The government is returning to consultation on the Pastoral Lands Bill following criticism from non-pastoral stakeholders, including concerns about what potential "alternative land uses" could be in place.
Primary Industries and Regional Development Minister David Basham said they had received nearly 300 responses to the draft bill, which showed the value the rangelands held to the SA community.
"Stakeholders are generally supportive of allowing alternate land uses on pastoral lands, however it is clear the community want greater clarity as to what land uses will be allowed under the new bill and what the process will be to obtain approval," he said.
He said they would be working to develop policies on approved alternative land uses, such as tourism, carbon farming and conservation agreements, with these released about the same time the bill was presented to Parliament.
"The SA government is committed to ensuring future legislation is fit for purpose and provides greater flexibility in the management of pastoral businesses and of the rangelands," he said.
"The draft bill will also enable adaptation to future conditions and technologies and manage land condition to underpin the pastoral industry and provide for the conservation of key environmental values."
Livestock SA northern representative David Bell said it was "disappointing" that consultation was returning, with the process already dragging on from initial consultations in August 2019.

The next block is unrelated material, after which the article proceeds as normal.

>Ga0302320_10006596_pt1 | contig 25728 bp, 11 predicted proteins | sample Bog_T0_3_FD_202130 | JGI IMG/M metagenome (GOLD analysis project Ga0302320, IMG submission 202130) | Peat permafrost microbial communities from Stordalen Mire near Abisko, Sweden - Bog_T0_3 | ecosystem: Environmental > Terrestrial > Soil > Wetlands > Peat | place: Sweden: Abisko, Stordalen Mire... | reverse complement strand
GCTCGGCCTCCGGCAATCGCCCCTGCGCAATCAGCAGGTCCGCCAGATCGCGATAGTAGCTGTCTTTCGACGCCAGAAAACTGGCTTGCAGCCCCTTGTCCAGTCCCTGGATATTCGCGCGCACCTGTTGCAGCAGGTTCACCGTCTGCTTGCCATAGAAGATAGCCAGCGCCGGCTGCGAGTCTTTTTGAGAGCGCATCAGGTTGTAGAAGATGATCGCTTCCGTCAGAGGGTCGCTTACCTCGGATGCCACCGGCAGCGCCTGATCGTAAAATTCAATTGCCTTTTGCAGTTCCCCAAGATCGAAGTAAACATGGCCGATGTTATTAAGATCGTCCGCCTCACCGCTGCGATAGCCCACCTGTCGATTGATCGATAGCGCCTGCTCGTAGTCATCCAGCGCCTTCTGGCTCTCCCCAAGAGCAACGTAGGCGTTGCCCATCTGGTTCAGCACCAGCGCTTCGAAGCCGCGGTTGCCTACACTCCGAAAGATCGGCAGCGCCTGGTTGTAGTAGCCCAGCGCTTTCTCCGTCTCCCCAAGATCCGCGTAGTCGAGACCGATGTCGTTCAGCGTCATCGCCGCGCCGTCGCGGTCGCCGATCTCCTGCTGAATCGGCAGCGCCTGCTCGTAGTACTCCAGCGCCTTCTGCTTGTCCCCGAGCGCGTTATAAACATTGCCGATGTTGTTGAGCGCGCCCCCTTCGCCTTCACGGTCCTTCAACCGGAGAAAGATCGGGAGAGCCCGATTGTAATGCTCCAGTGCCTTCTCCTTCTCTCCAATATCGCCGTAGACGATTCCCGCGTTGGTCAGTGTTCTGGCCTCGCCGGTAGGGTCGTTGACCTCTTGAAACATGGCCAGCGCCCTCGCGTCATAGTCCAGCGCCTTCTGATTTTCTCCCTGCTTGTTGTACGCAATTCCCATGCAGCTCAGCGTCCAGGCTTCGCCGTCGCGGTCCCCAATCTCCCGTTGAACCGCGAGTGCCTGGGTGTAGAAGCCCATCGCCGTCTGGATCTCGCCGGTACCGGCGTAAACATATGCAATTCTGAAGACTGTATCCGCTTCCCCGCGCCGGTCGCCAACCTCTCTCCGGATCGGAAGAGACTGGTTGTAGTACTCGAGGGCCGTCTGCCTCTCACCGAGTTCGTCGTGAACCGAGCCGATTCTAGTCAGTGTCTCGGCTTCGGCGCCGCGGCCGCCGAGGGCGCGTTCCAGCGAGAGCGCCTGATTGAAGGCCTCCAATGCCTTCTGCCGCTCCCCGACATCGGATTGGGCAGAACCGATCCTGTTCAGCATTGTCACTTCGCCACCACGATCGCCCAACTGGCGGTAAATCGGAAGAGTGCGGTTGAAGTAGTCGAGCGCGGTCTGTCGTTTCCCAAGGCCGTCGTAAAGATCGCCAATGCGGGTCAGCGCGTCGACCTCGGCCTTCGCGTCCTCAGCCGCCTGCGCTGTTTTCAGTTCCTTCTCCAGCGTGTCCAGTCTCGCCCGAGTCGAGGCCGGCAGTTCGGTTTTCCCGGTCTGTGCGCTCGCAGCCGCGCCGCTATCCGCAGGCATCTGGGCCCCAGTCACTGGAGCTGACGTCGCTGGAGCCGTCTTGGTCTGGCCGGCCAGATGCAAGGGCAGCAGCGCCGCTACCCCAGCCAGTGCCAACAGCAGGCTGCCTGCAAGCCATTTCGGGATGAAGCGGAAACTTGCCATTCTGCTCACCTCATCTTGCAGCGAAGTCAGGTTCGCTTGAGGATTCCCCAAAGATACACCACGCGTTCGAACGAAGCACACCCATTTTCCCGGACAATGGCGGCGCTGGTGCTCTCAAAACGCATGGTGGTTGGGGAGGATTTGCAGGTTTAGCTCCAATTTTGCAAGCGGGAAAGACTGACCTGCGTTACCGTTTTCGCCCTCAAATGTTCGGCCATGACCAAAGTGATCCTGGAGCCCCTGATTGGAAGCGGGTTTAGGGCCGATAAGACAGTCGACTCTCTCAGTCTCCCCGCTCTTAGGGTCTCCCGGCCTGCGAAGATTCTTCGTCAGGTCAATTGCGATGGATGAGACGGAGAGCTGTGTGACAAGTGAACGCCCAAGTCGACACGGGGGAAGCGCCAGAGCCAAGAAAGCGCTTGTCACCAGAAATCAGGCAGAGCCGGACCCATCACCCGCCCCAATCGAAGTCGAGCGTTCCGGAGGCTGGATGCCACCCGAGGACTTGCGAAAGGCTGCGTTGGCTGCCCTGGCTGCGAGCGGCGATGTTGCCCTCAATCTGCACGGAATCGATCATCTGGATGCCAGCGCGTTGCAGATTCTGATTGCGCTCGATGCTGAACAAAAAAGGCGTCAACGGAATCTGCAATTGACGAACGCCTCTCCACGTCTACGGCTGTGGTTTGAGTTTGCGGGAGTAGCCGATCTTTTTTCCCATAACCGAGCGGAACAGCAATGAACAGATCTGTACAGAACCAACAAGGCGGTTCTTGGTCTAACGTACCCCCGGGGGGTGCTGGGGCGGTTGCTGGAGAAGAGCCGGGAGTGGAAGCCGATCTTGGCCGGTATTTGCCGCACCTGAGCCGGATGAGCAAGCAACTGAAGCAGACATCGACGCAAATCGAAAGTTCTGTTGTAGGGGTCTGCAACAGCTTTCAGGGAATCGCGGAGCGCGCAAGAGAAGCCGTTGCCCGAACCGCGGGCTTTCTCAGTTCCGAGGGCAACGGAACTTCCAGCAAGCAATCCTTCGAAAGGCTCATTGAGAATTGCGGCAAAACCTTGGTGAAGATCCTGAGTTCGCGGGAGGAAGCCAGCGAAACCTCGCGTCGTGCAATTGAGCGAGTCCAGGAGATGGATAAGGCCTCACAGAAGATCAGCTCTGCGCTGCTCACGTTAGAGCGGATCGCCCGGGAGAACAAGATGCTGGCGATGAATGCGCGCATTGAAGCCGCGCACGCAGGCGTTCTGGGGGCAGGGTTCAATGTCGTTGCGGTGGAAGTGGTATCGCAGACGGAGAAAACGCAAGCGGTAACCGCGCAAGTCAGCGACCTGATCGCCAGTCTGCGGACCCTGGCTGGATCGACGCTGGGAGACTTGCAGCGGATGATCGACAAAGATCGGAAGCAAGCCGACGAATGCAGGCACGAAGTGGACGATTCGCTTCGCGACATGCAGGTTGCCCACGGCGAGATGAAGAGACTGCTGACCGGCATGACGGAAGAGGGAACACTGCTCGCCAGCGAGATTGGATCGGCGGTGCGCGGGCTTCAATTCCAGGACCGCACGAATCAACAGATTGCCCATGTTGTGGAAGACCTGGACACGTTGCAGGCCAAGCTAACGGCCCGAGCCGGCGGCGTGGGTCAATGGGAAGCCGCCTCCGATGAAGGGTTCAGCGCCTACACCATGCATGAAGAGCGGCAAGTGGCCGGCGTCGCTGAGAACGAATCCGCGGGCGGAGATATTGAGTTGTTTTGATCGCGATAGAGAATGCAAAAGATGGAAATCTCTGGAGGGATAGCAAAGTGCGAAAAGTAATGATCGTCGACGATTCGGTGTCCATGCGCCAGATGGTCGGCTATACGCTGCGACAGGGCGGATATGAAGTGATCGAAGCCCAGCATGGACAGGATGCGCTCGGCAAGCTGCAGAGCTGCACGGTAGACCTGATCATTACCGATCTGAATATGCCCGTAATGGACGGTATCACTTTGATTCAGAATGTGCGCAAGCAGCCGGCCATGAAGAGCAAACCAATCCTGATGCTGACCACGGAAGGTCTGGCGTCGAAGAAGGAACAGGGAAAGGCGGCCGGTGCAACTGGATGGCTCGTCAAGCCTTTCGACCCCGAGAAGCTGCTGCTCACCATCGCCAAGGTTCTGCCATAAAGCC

"I thought we weren't too far away (from a result)," he said.
"It's taken a long time and a lot of back and forth and now we start again."
He said pastoralists and conservation groups had been talking through concerns and he thought they had found common ground.
"The people we were talking with - a lot of their concerns were our concerns too," he said.
Mr Bell said pastoralists in SA were conservationists at heart and had a good reputation for managing their land, which would have been enhanced by the proposed legislation.
"We need more support, security and strength in the act, which the new bill was going to do," he said.
Conservation Council chief executive Craig Wilkins said it was good to see conversations continue, particularly the chance for increased dialogue with Indigenous groups.
"There was clearly a significant reaction from the public," he said.
He said there were a number of issues present in the existing draft bill.
"The real concern was the bill was prioritising livestock above a range of other interests, such as tourism and conservation," he said.
While the government is optimistic the bill could be presented to Parliament "later in 2021", Mr Wilkins believes the extra consultation would push the process out.
"The prospects look dim to be passed before the election," he said.
He said it was not something that could be rushed.
"This is a once in a generation reform of 40 per cent of the state," he said.
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